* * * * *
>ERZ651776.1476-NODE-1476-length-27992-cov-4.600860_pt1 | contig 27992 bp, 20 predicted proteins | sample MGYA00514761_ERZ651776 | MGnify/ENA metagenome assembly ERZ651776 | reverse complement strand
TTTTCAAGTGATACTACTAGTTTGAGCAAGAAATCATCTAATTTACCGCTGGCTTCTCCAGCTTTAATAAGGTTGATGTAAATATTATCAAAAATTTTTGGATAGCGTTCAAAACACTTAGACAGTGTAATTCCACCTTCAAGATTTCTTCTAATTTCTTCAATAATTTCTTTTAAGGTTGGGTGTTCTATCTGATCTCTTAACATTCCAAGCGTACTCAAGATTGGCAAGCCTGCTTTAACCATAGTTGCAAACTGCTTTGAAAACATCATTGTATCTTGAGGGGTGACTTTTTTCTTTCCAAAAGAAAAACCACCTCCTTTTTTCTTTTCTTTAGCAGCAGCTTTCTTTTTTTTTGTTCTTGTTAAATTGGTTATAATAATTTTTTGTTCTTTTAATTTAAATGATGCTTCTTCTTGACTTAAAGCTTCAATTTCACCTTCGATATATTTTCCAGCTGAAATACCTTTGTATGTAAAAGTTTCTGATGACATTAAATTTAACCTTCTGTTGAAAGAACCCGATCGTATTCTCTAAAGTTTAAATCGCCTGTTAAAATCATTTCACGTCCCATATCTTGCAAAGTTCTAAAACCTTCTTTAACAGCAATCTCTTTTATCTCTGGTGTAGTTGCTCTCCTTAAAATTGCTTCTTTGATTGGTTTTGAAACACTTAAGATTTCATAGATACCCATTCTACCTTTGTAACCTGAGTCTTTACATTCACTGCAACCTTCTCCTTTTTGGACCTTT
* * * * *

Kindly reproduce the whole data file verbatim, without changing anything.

>ERZ651776.1476-NODE-1476-length-27992-cov-4.600860_pt1 | contig 27992 bp, 20 predicted proteins | sample MGYA00514761_ERZ651776 | MGnify/ENA metagenome assembly ERZ651776 | reverse complement strand
TTTTCAAGTGATACTACTAGTTTGAGCAAGAAATCATCTAATTTACCGCTGGCTTCTCCAGCTTTAATAAGGTTGATGTAAATATTATCAAAAATTTTTGGATAGCGTTCAAAACACTTAGACAGTGTAATTCCACCTTCAAGATTTCTTCTAATTTCTTCAATAATTTCTTTTAAGGTTGGGTGTTCTATCTGATCTCTTAACATTCCAAGCGTACTCAAGATTGGCAAGCCTGCTTTAACCATAGTTGCAAACTGCTTTGAAAACATCATTGTATCTTGAGGGGTGACTTTTTTCTTTCCAAAAGAAAAACCACCTCCTTTTTTCTTTTCTTTAGCAGCAGCTTTCTTTTTTTTTGTTCTTGTTAAATTGGTTATAATAATTTTTTGTTCTTTTAATTTAAATGATGCTTCTTCTTGACTTAAAGCTTCAATTTCACCTTCGATATATTTTCCAGCTGAAATACCTTTGTATGTAAAAGTTTCTGATGACATTAAATTTAACCTTCTGTTGAAAGAACCCGATCGTATTCTCTAAAGTTTAAATCGCCTGTTAAAATCATTTCACGTCCCATATCTTGCAAAGTTCTAAAACCTTCTTTAACAGCAATCTCTTTTATCTCTGGTGTAGTTGCTCTCCTTAAAATTGCTTCTTTGATTGGTTTTGAAACACTTAAGATTTCATAGATACCCATTCTACCTTTGTAACCTGAGTCTTTACATTCACTGCAACCTTCTCCTTTTTGGACCTTT